Sydney is firing but other markets are experiencing a 'slow melt'

Regular readers will know that I have for some time expected the Sydney property market to outperform based largely upon its strong fundamentals as compared to other Australian capitals combined with the harbour city's relative under-performance since the first quarter of 2004.

This is evidently now playing out fairly dramatically with reported dwelling prices up by around 10% in the matter of only a few months.

At the same time, various other real estate markets are not firing in anything like the same way.

In fact, when adjusted for inflation - as RP Data does in their enlightening chart below - most other property markets are some way below their previous peaks in 'real terms'.

In other words, certain markets may be experiencing what some have described, aptly, as a "slow melt".

That is, they may be gradually increasing in terms of actual dwelling prices over time, but capital growth on average could remain lower than the rate of income growth.

In doing so, such markets may well become more affordable over time as household incomes increase.

Hobart and Brisbane are two good examples of where current prices are comfortably more affordable than they were at the previous market peak (at least, on a city-wide basis).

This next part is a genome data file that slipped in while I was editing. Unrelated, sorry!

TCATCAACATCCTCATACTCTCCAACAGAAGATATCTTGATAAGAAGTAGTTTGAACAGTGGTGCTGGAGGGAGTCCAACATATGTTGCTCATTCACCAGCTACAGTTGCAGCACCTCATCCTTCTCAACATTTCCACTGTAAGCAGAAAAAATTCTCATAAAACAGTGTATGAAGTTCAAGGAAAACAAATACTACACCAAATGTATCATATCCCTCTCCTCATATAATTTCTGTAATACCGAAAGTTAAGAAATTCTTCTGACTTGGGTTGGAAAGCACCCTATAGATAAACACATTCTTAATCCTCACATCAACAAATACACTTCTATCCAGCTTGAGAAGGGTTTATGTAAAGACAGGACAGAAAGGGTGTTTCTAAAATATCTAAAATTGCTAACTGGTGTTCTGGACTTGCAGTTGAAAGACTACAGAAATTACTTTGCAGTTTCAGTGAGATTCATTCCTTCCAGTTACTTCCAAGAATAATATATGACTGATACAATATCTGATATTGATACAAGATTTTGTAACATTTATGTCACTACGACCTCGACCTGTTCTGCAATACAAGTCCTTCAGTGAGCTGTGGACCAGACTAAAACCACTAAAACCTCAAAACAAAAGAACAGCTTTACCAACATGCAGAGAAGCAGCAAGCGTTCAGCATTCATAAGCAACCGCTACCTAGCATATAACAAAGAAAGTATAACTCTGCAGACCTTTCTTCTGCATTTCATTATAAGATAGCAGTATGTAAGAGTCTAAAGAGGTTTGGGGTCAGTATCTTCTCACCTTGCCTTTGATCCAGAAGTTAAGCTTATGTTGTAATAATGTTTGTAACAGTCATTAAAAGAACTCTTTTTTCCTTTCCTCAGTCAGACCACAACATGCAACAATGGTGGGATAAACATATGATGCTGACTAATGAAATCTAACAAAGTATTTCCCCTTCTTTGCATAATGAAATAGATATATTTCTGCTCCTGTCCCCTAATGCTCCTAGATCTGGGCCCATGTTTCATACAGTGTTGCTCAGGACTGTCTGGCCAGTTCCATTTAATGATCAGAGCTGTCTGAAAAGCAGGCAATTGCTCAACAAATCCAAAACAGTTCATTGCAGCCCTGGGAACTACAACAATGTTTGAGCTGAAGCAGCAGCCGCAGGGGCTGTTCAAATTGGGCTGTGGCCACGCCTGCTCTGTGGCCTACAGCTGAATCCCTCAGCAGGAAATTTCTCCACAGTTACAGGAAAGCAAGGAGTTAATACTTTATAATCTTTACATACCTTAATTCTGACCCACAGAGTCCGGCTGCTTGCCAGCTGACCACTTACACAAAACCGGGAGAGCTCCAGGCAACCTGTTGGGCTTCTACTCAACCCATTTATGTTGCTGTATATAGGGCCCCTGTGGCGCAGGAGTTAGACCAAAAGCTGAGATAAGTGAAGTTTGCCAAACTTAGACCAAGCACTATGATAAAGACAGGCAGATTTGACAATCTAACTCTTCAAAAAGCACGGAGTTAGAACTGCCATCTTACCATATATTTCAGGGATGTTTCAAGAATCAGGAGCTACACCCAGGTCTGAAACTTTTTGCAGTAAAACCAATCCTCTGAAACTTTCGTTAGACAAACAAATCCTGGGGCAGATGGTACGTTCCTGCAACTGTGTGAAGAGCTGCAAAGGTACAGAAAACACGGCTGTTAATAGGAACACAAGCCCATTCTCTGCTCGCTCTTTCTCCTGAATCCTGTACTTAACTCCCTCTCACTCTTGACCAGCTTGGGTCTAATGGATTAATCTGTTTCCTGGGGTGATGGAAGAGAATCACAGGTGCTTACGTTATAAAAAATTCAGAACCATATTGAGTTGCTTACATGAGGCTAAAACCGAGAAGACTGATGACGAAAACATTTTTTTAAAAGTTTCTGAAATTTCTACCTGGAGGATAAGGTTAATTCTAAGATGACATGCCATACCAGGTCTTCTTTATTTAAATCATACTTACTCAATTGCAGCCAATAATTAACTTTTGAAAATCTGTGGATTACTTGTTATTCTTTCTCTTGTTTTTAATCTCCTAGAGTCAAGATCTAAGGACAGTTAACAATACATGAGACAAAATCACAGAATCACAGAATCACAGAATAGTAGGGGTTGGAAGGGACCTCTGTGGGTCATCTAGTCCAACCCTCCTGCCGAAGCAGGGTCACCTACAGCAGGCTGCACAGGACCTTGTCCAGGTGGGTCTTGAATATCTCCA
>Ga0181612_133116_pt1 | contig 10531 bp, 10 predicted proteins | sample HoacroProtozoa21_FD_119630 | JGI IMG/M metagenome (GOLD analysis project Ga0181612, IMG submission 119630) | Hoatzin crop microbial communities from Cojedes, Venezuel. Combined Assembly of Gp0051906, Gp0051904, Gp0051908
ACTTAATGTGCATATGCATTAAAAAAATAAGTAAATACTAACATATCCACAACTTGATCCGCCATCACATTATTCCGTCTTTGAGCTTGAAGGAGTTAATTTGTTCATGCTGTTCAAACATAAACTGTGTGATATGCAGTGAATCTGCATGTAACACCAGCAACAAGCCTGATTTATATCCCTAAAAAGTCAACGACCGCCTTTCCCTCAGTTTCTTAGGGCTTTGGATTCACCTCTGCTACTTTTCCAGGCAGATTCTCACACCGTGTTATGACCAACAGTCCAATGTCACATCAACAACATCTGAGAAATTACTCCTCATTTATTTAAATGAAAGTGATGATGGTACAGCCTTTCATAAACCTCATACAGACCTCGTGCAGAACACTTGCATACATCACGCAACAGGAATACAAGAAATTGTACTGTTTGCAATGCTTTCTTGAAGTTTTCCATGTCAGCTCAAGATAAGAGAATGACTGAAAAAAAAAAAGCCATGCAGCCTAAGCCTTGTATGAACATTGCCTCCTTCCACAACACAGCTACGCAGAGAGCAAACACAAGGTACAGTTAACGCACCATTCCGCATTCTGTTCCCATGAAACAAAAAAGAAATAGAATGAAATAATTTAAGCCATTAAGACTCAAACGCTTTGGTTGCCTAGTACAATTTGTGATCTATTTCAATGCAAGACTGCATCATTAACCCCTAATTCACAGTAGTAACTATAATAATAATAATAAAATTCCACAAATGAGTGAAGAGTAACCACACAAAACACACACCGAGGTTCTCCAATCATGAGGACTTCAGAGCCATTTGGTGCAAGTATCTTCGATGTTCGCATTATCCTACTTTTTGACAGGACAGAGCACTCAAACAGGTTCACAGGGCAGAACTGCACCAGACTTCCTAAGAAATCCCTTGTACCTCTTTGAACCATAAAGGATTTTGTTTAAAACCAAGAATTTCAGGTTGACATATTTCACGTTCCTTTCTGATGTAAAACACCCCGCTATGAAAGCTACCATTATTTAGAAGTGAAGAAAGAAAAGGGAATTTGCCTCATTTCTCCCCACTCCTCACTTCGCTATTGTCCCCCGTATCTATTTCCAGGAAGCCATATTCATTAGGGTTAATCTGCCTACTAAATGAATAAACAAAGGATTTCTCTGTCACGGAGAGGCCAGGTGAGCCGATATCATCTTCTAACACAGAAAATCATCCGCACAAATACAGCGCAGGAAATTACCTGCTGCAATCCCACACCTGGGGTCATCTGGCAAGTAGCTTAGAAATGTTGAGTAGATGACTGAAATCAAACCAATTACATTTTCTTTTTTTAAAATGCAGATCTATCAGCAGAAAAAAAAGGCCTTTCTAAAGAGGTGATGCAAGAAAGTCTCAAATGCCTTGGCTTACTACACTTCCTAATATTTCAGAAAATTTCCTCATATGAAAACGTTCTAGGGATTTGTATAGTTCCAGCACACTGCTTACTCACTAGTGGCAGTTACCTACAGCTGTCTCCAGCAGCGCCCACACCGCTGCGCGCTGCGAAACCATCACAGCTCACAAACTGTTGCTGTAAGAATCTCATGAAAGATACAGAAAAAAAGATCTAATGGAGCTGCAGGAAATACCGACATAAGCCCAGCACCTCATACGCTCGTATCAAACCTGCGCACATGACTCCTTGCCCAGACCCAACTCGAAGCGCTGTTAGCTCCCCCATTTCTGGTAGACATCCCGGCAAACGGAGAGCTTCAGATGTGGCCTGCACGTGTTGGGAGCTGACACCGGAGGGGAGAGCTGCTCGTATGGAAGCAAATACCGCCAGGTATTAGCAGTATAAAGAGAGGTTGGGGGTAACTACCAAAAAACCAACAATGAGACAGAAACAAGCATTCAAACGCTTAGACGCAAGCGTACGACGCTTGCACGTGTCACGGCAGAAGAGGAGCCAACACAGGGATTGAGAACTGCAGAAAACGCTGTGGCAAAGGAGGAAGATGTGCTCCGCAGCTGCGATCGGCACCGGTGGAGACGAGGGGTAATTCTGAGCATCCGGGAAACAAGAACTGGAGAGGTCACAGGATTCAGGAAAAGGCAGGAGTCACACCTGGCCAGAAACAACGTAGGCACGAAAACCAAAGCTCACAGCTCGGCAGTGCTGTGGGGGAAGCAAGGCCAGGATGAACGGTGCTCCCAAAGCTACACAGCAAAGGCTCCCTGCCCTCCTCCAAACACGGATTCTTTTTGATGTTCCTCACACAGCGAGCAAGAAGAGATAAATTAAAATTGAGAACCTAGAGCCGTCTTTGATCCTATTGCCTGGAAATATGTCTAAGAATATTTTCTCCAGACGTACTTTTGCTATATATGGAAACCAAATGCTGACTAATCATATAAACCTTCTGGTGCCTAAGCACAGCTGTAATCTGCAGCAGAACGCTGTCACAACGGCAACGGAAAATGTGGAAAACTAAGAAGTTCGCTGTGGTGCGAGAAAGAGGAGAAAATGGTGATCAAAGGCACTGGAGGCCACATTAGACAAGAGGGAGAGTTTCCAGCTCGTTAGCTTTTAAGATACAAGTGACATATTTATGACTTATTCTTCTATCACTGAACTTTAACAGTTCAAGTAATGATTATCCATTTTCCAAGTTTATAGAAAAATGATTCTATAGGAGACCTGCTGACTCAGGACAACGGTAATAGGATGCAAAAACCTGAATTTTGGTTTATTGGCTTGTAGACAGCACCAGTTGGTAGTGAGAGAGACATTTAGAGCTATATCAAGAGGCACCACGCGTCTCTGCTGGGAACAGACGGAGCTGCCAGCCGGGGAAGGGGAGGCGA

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Source: RP Data

I'm aware that some people argue that not everyone is receiving pay rises right now. This is undoubtedly true. In fact, that is always the case.

But as the Australian Bureau of Statistics (ABS) data has shown, incomes have continued to rise in recent times on a national basis. Some industries - notably the mining and resources sector - have naturally fared better than others in terms of salary growth.

In any event, the current property market upturn is demonstrably largely a Sydney affair.

Interestingly, as recently as June of this year there were various misguided reports of a "weak" Sydney market (see the mid-year dip in RP Data's chart below), whereas now only a few short months later the pitchforks are out blaming Chinese buyers for forcing up our property prices.

Such are the pitfalls of daily home value indices and a greatly increased volume of reported data.

Source: RP Data

In other news, there were signs of inflation in this week's consumer price index (CPI) release for the quarter (the headline reading jumped to 1.2% for the quarter, although the trimmed mean and weighted median prints were sitting back in the desirable range) including in the housing and transport categories, although the ABS data was once again something of a mixed bag of messages.

Although inflation remains well under control on an annual basis, further interest rate cuts look to be doubtful at this stage. The data tumbling out of Sydney's housing market may represent one factor in the equation; the interesting movements in the Australian dollar recently was another.

Pete Wargent is the co-founder of AllenWargent property buyers (London, Sydney) and a best-selling author and blogger.

His new book 'Four Green Houses and a Red Hotel' is out now.


Pete Wargent

Pete Wargent

Pete Wargent is the co-founder of, offering affordable homebuying assistance to all Australians, and a best-selling author and blogger.

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